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2011 Nov 28 18:23

The following is an archive of a post made to our 'vox mailing list' by one of its subscribers.

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Re: [vox] Regarding: "Stop Online Piracy Act" thateverybody screams about...
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Re: [vox] Regarding: "Stop Online Piracy Act" thateverybody screams about...




On Mon, Nov 28, 2011 at 11:11:48AM -0700, timriley@appahost.com wrote:
> > -------- Original Message --------
> > Subject: Re: [vox] Regarding: "Stop Online Piracy Act" that everybody
> > screams about...
> > From: Bill Broadley <bill@broadley.org>
> > Date: Tue, November 22, 2011 10:42 pm
> > To: vox@lists.lugod.org
> > 
> > 
> > On 11/22/2011 08:41 PM, Mikies Runs Baal wrote:
> > > Heya Bill,
> > > 
> > > Besides me, has anyone bothered to d/l and read the actual bill to find 
> > > out IF and WHAT the hubris is actually about.
> > 
> > I've not read it, care to summarize?  I found this link but no idea how
> > biased it is:
> > http://mashable.com/2011/11/16/sopa-infographic/
> 
> Well, this viewpoint is definitely biased against the bill. It admits,
> "An activist group organized by the Electronic Frontier Foundation
> (EFF),
> Creative Commons, Mozilla, Public Knowledge, the Free Software
> Foundation
> and others who oppose the bill, created the infographic."
> 
> I would even go to say it's propaganda. The first sentence is,
> "A new bill will allow the US Government to block Americans from
> visiting websites." Following, it lists 3 totalitarian countries
> (including China) using blocking technology. Then it says it's
> going to summarize the bill: "As with any bill, it???s complicated,
> but this infographic boils it down." But still, you have to press
> a link to get any idea of what the proponents are saying.
> 
> However, that link doesn't "boil it down" either. The best
> proponent information is, "While they support the bill???s goals
> of preventing rogue sites from distributing copyrighted
> materials, ..." Well, that seems prudent -- copyright
> laws go back to colonial times, and they should be
> enforced. If a rogue site is giving away an art that
> the artist should otherwise receive a royalty, then
> the government should try to prevent this theft.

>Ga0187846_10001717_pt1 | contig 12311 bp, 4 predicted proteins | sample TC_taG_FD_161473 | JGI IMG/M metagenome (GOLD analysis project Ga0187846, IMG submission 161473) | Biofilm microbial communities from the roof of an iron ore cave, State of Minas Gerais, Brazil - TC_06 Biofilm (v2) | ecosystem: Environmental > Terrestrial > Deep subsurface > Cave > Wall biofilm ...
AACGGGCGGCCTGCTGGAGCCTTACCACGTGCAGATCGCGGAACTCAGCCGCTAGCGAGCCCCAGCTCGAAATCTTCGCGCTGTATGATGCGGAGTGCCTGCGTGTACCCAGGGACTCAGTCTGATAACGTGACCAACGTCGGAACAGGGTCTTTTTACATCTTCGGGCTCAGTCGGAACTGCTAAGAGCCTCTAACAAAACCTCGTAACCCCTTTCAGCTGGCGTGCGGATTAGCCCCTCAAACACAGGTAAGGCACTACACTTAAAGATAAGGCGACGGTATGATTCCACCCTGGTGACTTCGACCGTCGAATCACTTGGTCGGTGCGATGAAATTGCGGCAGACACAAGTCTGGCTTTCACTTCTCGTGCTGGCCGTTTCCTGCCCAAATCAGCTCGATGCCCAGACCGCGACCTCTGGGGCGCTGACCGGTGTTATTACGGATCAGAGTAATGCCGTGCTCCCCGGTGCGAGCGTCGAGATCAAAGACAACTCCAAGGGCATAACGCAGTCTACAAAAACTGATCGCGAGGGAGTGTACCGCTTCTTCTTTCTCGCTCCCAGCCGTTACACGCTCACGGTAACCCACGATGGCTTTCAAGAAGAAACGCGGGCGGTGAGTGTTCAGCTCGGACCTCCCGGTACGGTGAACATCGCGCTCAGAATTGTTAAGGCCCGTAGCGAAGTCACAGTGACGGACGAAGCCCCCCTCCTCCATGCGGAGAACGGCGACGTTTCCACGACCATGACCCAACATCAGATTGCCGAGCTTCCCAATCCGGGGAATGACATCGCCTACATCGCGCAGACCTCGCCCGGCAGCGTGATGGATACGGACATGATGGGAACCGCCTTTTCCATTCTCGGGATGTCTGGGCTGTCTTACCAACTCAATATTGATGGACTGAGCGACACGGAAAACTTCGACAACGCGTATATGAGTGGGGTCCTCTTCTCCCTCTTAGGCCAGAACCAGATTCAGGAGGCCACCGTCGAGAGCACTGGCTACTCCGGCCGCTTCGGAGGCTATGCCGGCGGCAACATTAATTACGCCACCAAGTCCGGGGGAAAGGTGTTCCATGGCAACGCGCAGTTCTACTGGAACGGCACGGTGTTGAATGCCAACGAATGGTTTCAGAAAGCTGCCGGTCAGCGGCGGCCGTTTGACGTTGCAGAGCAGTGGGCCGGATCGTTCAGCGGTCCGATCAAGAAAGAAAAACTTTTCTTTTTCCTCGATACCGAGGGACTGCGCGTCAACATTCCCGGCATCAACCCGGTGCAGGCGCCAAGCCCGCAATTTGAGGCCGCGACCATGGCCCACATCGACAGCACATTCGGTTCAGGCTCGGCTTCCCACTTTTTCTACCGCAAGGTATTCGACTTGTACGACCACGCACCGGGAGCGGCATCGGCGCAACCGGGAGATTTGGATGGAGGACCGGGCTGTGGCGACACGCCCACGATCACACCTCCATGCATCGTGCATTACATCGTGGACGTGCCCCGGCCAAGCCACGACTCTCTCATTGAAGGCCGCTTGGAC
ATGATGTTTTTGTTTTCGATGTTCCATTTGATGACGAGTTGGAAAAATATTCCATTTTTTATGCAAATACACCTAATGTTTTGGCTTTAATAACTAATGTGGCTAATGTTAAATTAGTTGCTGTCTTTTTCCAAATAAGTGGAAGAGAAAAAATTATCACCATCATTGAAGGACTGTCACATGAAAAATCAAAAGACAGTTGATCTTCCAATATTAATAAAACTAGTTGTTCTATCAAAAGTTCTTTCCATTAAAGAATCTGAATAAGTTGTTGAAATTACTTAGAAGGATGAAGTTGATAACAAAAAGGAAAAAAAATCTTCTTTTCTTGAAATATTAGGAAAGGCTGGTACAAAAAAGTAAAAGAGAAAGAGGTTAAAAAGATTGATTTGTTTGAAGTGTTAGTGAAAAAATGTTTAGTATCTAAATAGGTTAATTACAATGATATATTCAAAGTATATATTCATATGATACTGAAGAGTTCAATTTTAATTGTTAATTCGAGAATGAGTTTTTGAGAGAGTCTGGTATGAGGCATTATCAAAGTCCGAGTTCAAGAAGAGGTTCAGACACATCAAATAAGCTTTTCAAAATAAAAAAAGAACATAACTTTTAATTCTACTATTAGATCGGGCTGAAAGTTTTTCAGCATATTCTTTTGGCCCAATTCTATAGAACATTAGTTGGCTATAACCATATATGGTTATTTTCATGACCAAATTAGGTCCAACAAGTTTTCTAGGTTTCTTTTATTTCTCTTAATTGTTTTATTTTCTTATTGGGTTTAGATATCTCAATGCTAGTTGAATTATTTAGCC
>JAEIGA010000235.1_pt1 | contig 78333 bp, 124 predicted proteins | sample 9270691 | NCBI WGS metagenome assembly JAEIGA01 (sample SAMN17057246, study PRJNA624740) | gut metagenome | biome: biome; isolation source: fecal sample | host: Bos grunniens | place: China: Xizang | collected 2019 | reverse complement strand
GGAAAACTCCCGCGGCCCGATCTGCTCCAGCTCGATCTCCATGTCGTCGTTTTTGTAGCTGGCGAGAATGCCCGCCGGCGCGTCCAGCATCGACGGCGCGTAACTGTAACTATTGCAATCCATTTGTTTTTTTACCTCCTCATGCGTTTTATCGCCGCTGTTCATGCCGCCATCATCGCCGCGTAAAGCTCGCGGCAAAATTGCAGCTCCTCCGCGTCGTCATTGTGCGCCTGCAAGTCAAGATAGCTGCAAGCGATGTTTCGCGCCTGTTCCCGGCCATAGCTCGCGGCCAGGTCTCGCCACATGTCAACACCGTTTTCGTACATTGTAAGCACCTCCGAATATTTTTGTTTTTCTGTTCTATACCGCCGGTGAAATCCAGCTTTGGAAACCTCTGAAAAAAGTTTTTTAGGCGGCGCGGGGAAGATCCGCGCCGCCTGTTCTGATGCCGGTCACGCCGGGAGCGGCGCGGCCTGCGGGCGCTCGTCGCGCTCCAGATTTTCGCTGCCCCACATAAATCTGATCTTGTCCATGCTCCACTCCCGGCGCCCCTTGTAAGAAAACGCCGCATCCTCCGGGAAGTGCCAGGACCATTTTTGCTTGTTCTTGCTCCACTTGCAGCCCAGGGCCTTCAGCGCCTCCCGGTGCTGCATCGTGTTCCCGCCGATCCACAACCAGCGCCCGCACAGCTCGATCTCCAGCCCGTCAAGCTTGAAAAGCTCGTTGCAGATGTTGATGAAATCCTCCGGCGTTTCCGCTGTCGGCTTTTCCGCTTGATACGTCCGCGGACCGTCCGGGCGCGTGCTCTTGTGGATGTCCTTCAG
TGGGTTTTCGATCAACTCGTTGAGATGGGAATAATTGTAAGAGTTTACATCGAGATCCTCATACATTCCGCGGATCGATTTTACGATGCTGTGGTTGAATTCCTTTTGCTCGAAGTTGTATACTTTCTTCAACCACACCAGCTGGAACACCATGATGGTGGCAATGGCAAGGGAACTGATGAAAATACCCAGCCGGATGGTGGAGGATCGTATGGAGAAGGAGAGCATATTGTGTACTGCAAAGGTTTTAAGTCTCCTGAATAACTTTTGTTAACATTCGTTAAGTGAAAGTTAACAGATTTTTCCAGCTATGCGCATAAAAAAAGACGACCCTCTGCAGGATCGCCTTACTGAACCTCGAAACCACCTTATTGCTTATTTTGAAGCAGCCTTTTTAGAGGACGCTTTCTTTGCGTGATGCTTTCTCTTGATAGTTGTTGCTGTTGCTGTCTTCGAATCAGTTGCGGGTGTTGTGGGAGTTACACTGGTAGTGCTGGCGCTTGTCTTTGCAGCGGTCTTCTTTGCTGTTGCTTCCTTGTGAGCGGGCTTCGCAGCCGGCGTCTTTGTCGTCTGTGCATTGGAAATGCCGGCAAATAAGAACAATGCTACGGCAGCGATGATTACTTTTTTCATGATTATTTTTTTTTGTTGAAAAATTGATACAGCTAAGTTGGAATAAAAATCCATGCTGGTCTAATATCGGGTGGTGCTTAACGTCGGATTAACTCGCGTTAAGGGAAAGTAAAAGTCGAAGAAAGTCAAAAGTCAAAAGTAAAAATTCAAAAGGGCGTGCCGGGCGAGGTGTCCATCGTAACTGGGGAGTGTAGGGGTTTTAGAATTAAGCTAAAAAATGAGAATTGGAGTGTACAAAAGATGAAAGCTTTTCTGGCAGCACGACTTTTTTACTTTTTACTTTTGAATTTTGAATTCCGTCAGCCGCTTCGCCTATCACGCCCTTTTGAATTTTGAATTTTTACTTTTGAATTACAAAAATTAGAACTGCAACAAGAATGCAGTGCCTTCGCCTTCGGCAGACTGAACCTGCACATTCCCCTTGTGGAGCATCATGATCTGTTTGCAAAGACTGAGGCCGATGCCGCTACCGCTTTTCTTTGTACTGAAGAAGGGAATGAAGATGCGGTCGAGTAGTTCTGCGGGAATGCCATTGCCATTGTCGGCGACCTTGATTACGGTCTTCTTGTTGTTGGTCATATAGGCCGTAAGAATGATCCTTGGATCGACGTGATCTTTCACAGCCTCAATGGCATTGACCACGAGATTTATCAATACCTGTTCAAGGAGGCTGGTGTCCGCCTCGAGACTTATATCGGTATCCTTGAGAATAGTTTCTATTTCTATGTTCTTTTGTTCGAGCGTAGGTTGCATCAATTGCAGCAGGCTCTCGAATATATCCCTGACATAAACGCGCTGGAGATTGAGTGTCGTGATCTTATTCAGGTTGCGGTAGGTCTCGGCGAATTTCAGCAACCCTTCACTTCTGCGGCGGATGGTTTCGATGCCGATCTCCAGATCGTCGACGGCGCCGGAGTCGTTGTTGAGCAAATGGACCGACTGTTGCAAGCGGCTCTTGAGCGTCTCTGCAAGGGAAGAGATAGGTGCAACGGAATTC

> 
> I tracked down the actual bill:
> http://www.gpo.gov/fdsys/pkg/BILLS-112hr3261ih/pdf/BILLS-112hr3261ih.pdf
> 
> The key sentence is:
> "In GENERAL -- A service provider shall take technically feasible and
> reasonable measures designed to prevent access by its subscribers
> located within the United States to the foreign infringing site
> (or portion thereof) that is subject to the order, including measures
> designed to prevent the domain name of the foreign infringing site
> (or portion thereof) from resolving to that domain name's Internet
> Protocol address."
> 
> The term "foreign infringing site" is not defined. But it can
> technically
> only mean an Internet site in a foreign country that infringes upon
> a U.S. copyright law.
> 
> So probably, the top-level domain servers (.com, .net, etc.) will have
> to obey a government-produced DNS blacklist. Every IP address
> on that blacklist is supposed to be located outside the U.S.,
> and the owner(s) of that server are alleged to have hosted
> copyrighted material without the copyright owner's permission.
> 
> Opinion: This will succeed at mitigating copyright infringement.
> (Of course, I can already feel your gears churning with
> workarounds.) And it doesn't seem to violate the U.S
> constitution. Maybe the devil is in the details.
> 

A lot of legislation these days comes from corporations. It goes
like this.  If you want to get elected, you need money to campaign to
buy advertising and fund groups (think tanks) that will create good
propaganda for you. And, most politicians return the favor. I find it
ironic that TV and radio advertising rakes in billions of dollars from
election campaigns that broadcast on the air we breath.

Copyright now is on the Mickey Mouse payment plan as copyright law
continually gets extended so that Mickey won't fall into public domain.

Programming which is based upon language theory now falls under patent
law. But, if you think patents on software is bad, wait until patents
on biotechnology start to show their impact. That will be a doosey.

We had a decent copyright and patent system, but as technology has
changed the tricksters say that the laws need revising.

Seeing how the supreme court now considers corporations people, I guess
they ought to have an opinion too. Especially considering that they are
the ones who contributed mostly to the bill.

-- 
Brian Lavender
http://www.brie.com/brian/

"There are two ways of constructing a software design. One way is to
make it so simple that there are obviously no deficiencies. And the other
way is to make it so complicated that there are no obvious deficiencies."

Professor C. A. R. Hoare
The 1980 Turing award lecture
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